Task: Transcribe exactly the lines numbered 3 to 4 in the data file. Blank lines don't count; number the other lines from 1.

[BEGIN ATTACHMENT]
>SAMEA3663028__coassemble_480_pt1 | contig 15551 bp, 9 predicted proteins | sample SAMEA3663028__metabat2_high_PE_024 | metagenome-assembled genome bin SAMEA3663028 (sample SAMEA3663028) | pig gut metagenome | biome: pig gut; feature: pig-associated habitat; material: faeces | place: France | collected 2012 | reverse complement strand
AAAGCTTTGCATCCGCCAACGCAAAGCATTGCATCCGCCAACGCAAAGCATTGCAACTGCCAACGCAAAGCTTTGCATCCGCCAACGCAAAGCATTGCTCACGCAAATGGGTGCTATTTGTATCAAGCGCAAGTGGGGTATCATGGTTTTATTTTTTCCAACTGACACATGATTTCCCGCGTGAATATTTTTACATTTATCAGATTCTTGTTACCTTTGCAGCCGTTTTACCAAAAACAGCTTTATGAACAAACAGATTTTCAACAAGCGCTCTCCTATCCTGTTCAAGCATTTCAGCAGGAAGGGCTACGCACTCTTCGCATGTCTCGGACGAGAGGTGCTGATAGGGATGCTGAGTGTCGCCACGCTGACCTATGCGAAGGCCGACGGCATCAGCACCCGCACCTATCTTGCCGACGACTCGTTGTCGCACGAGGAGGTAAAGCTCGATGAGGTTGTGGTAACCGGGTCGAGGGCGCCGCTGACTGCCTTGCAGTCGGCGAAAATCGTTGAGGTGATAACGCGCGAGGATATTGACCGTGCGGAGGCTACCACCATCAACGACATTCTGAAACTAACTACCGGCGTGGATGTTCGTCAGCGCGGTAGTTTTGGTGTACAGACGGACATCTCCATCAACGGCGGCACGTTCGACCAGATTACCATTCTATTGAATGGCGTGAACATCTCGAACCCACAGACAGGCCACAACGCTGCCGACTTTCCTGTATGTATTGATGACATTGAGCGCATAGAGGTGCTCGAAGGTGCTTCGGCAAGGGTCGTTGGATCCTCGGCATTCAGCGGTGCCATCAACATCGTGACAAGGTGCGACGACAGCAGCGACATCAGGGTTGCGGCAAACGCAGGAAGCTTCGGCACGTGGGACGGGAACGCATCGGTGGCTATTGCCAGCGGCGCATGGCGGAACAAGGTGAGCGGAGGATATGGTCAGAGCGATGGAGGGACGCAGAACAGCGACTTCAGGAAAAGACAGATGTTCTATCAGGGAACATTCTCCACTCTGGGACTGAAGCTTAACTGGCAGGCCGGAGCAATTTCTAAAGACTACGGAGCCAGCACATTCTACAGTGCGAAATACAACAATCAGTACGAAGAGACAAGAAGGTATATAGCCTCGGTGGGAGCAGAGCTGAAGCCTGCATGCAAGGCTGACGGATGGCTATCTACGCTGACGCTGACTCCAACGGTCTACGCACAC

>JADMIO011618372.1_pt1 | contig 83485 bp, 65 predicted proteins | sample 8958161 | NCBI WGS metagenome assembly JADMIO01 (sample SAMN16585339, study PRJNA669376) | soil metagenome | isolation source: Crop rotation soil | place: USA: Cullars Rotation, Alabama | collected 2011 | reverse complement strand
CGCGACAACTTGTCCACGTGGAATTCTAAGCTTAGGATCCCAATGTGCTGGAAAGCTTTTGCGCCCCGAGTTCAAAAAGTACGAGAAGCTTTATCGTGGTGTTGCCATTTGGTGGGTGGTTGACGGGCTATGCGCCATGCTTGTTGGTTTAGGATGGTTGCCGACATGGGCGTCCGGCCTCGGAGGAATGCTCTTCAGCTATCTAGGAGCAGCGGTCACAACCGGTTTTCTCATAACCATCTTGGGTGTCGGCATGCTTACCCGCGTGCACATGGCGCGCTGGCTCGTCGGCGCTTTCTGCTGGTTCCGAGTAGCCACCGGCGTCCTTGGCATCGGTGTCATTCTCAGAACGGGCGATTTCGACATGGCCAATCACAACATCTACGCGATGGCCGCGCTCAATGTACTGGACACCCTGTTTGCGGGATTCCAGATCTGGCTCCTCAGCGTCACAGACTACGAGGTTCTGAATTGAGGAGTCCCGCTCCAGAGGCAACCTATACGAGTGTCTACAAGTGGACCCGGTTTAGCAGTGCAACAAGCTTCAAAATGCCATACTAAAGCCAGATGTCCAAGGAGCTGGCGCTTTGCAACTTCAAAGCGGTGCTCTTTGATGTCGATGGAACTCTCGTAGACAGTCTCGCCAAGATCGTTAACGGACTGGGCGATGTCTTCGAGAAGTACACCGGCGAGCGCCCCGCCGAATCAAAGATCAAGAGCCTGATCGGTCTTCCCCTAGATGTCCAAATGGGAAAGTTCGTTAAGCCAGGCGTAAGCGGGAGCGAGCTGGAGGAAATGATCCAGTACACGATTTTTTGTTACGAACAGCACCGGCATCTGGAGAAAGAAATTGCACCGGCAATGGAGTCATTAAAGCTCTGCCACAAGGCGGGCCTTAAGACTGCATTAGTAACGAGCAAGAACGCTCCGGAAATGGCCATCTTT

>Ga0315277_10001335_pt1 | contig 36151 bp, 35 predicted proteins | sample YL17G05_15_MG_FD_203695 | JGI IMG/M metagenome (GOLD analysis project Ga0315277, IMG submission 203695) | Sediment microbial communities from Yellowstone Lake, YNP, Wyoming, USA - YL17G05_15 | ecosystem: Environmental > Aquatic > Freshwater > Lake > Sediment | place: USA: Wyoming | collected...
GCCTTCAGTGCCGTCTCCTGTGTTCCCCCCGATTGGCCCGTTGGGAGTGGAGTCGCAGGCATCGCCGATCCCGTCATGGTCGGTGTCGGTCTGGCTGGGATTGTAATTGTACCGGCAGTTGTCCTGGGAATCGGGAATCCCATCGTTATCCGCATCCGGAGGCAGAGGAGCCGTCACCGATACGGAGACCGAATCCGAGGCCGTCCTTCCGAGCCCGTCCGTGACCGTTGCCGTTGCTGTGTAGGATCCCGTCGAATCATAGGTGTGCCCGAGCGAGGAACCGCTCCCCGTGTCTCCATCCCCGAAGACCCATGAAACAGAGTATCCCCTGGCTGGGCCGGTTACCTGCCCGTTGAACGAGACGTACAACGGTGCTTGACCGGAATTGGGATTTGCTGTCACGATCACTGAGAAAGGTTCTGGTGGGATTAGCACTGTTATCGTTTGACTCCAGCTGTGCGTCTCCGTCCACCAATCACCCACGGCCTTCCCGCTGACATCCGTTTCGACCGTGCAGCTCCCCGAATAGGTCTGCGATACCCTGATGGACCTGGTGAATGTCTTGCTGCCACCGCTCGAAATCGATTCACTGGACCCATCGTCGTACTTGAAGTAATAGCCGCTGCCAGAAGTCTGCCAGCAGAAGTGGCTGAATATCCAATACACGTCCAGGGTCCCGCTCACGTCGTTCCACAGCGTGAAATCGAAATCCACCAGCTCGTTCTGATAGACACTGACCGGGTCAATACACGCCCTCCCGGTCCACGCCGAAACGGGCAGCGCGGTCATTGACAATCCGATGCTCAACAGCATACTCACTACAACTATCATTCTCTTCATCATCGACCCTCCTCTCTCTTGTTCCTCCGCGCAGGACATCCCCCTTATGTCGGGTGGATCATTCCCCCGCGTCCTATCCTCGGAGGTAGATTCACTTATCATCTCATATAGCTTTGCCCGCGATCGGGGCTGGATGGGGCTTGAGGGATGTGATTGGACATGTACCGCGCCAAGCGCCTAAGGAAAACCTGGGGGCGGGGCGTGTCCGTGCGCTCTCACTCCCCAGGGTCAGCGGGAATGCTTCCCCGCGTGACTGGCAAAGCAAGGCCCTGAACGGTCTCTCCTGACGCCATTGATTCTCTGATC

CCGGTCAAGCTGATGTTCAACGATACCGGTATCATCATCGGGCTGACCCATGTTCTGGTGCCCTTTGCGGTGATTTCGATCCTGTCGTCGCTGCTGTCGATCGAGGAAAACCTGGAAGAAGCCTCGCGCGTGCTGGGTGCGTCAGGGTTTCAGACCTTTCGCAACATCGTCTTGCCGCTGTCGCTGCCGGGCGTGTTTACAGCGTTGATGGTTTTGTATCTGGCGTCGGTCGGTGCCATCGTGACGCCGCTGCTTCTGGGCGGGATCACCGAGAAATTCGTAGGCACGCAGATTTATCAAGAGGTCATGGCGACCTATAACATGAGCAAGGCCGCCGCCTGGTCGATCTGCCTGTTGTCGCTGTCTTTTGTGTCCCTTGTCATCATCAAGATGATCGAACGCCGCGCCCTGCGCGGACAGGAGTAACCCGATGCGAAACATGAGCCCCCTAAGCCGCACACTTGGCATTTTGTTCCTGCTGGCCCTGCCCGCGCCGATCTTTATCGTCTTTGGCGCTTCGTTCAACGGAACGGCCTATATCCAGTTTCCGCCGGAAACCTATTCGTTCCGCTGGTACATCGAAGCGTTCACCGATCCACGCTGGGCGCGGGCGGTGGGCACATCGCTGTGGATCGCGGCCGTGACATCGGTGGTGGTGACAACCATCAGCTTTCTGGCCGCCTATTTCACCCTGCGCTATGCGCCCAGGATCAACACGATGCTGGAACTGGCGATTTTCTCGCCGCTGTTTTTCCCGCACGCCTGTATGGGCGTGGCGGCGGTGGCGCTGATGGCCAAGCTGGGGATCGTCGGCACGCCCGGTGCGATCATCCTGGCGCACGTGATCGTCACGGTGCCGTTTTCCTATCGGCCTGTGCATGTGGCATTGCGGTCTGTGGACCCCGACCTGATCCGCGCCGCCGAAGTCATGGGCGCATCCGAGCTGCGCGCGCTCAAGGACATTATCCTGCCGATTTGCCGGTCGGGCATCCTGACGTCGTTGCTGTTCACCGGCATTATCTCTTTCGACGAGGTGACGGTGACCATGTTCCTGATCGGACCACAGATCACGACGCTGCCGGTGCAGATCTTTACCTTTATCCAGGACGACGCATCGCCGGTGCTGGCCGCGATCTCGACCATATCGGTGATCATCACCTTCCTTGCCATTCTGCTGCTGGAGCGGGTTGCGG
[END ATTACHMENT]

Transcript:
>JADMIO011618372.1_pt1 | contig 83485 bp, 65 predicted proteins | sample 8958161 | NCBI WGS metagenome assembly JADMIO01 (sample SAMN16585339, study PRJNA669376) | soil metagenome | isolation source: Crop rotation soil | place: USA: Cullars Rotation, Alabama | collected 2011 | reverse complement strand
CGCGACAACTTGTCCACGTGGAATTCTAAGCTTAGGATCCCAATGTGCTGGAAAGCTTTTGCGCCCCGAGTTCAAAAAGTACGAGAAGCTTTATCGTGGTGTTGCCATTTGGTGGGTGGTTGACGGGCTATGCGCCATGCTTGTTGGTTTAGGATGGTTGCCGACATGGGCGTCCGGCCTCGGAGGAATGCTCTTCAGCTATCTAGGAGCAGCGGTCACAACCGGTTTTCTCATAACCATCTTGGGTGTCGGCATGCTTACCCGCGTGCACATGGCGCGCTGGCTCGTCGGCGCTTTCTGCTGGTTCCGAGTAGCCACCGGCGTCCTTGGCATCGGTGTCATTCTCAGAACGGGCGATTTCGACATGGCCAATCACAACATCTACGCGATGGCCGCGCTCAATGTACTGGACACCCTGTTTGCGGGATTCCAGATCTGGCTCCTCAGCGTCACAGACTACGAGGTTCTGAATTGAGGAGTCCCGCTCCAGAGGCAACCTATACGAGTGTCTACAAGTGGACCCGGTTTAGCAGTGCAACAAGCTTCAAAATGCCATACTAAAGCCAGATGTCCAAGGAGCTGGCGCTTTGCAACTTCAAAGCGGTGCTCTTTGATGTCGATGGAACTCTCGTAGACAGTCTCGCCAAGATCGTTAACGGACTGGGCGATGTCTTCGAGAAGTACACCGGCGAGCGCCCCGCCGAATCAAAGATCAAGAGCCTGATCGGTCTTCCCCTAGATGTCCAAATGGGAAAGTTCGTTAAGCCAGGCGTAAGCGGGAGCGAGCTGGAGGAAATGATCCAGTACACGATTTTTTGTTACGAACAGCACCGGCATCTGGAGAAAGAAATTGCACCGGCAATGGAGTCATTAAAGCTCTGCCACAAGGCGGGCCTTAAGACTGCATTAGTAACGAGCAAGAACGCTCCGGAAATGGCCATCTTT